April 30, 2018  (Web Review)

The Divide

(2016) 78 min. $34.95 ($150 w/PPR): public libraries; $280: community colleges; $350 (w/PPR): colleges & universities. DRA. Media Education Foundation (www.mediaed.org). PPR. ISBN: 978-1-944024-03-4.

Reviewer rating: 2.5/4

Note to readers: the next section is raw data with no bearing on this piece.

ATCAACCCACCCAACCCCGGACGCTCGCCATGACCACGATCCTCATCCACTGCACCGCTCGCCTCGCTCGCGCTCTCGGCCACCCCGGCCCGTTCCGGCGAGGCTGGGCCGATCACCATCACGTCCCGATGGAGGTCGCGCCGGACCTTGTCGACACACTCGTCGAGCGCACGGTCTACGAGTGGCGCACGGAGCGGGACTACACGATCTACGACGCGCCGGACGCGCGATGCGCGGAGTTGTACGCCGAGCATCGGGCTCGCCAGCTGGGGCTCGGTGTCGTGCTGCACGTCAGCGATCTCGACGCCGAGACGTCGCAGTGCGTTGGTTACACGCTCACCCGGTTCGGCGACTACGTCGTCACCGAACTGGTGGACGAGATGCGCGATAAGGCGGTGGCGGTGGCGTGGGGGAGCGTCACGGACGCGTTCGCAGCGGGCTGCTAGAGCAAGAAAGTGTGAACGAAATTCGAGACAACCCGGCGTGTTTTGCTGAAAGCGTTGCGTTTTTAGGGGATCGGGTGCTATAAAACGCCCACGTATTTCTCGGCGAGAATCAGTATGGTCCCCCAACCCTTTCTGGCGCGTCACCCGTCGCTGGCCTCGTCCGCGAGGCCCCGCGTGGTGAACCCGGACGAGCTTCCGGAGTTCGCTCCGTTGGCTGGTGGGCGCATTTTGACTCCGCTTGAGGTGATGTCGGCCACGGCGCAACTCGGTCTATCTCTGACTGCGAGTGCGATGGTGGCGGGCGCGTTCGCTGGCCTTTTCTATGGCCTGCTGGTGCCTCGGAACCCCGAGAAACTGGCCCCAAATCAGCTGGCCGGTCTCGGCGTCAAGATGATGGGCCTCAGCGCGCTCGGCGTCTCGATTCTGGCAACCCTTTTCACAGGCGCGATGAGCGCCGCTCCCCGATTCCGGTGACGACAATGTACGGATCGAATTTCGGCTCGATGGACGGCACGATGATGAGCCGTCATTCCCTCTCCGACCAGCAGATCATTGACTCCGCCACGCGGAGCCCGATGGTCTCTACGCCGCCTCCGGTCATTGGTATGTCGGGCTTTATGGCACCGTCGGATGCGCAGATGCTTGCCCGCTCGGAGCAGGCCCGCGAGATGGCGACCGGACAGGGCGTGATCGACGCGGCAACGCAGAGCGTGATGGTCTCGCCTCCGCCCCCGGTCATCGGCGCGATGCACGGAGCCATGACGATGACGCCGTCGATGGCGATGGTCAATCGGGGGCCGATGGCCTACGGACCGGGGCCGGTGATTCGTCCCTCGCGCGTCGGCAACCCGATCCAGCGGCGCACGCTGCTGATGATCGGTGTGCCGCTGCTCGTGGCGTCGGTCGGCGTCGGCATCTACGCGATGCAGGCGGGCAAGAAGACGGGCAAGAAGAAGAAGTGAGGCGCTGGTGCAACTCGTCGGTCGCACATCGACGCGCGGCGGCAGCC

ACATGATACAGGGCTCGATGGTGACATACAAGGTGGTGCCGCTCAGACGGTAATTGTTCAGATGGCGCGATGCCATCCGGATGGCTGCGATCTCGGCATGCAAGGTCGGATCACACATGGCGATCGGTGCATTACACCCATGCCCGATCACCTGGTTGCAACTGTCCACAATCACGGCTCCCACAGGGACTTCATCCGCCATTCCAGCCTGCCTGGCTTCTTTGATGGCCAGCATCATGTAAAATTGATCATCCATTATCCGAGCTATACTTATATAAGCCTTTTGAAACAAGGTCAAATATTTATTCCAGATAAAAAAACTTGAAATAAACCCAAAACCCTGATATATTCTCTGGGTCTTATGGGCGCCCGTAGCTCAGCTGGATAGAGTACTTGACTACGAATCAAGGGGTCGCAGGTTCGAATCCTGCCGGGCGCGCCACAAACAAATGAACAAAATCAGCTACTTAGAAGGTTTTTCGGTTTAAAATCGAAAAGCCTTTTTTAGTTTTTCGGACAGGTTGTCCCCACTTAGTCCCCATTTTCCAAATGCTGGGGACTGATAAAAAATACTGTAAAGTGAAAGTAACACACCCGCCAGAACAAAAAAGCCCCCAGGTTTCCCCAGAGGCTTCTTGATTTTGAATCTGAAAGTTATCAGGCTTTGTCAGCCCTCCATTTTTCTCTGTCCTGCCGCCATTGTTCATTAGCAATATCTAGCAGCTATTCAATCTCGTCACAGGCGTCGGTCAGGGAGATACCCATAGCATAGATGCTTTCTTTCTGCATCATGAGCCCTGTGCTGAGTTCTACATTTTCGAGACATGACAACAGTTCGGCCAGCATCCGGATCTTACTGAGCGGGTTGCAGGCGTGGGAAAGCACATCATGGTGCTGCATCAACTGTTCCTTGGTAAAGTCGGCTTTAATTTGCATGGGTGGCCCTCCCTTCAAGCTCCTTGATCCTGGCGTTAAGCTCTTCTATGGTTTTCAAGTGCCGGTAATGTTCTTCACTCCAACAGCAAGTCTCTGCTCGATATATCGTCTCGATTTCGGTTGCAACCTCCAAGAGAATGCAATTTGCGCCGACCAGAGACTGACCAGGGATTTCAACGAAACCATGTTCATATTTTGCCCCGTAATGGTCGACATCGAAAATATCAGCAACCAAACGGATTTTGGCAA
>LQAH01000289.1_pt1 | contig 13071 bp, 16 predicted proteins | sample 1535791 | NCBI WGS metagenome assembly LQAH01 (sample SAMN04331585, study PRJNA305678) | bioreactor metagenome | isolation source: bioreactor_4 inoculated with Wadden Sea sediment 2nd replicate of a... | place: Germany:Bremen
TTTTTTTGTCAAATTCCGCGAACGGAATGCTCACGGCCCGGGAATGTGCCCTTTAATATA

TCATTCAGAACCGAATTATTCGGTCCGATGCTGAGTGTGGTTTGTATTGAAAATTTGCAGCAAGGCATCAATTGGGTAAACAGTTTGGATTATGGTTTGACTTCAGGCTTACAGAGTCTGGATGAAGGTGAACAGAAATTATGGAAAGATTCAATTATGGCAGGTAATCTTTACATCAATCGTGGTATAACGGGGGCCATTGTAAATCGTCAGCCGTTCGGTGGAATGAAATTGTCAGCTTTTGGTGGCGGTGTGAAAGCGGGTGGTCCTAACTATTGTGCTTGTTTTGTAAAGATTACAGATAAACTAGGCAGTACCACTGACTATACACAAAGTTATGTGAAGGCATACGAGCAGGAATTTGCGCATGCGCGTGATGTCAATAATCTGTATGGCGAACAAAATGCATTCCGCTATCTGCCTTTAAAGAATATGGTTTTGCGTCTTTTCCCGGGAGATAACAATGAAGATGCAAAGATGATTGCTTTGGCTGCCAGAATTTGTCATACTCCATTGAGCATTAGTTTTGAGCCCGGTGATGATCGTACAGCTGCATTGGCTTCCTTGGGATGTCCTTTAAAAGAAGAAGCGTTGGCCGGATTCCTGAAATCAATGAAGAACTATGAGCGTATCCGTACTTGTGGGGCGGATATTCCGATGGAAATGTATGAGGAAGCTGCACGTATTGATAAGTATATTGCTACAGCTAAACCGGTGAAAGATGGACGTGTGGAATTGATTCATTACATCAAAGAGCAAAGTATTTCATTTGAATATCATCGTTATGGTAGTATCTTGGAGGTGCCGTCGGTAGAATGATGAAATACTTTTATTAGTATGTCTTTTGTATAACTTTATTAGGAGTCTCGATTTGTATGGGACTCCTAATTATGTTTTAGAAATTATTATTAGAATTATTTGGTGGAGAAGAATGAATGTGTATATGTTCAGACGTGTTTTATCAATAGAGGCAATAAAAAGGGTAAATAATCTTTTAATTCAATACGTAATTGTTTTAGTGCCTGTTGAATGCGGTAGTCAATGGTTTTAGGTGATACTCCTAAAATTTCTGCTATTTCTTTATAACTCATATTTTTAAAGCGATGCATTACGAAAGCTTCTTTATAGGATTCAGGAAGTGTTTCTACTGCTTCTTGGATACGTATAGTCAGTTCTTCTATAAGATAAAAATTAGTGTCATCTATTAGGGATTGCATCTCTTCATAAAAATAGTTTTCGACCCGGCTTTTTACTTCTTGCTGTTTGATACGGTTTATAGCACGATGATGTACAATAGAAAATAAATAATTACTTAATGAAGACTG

U.K. filmmaker Katharine Round’s bitter glass-is-half-empty-(and-big-banks-own-the-glass) documentary rehashes the pathologies of globalized commerce and capitalist greed—deregulated and unleashed by Ronald Reagan and Margaret Thatcher—that created vast gaps between the super-rich and poorer middle/lower classes. A transatlantic point of view finds both opinion leaders (authors Rich Benjamin and Noam Chomsky, repentant banker Alexis Goldstein, British economist Sir Alan Budd) and average citizens talking about their struggles while the Dow hits new heights. A once-satisfied Walmart employee in Louisiana speaks of newer and more ruthless management and the imminent loss of her home. An unemployed alcoholic in Glasgow faces a life expectancy that is even shorter than those of the impoverished in India’s slums. A therapist in NYC works long hours to maintain his young family in their sterile high-rise. Even a mom who has moved into a wealthy gated community finds herself and her kids losing their old friends, surrounded only by smug old white guys driving luxury golf carts. A voice of reason, not surprisingly, is Barack Obama, calling for a fairer system that benefits everyone. While much of this is well-trod ground, it also serves as a reminder of a sad and salient truth about our contemporary world: the rich really do get richer and the poor get poorer. A strong optional purchase. Aud: C, P. (C. Cassady)